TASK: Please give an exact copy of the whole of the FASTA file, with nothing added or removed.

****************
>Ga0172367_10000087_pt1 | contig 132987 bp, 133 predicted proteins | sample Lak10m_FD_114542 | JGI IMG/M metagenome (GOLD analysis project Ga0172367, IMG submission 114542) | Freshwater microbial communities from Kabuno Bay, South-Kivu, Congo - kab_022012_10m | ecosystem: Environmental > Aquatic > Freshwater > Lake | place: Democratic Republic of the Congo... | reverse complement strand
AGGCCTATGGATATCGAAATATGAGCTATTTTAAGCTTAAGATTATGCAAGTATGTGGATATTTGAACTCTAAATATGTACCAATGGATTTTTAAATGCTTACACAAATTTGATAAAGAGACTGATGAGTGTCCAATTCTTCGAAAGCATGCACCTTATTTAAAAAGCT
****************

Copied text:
>Ga0172367_10000087_pt1 | contig 132987 bp, 133 predicted proteins | sample Lak10m_FD_114542 | JGI IMG/M metagenome (GOLD analysis project Ga0172367, IMG submission 114542) | Freshwater microbial communities from Kabuno Bay, South-Kivu, Congo - kab_022012_10m | ecosystem: Environmental > Aquatic > Freshwater > Lake | place: Democratic Republic of the Congo... | reverse complement strand
AGGCCTATGGATATCGAAATATGAGCTATTTTAAGCTTAAGATTATGCAAGTATGTGGATATTTGAACTCTAAATATGTACCAATGGATTTTTAAATGCTTACACAAATTTGATAAAGAGACTGATGAGTGTCCAATTCTTCGAAAGCATGCACCTTATTTAAAAAGCT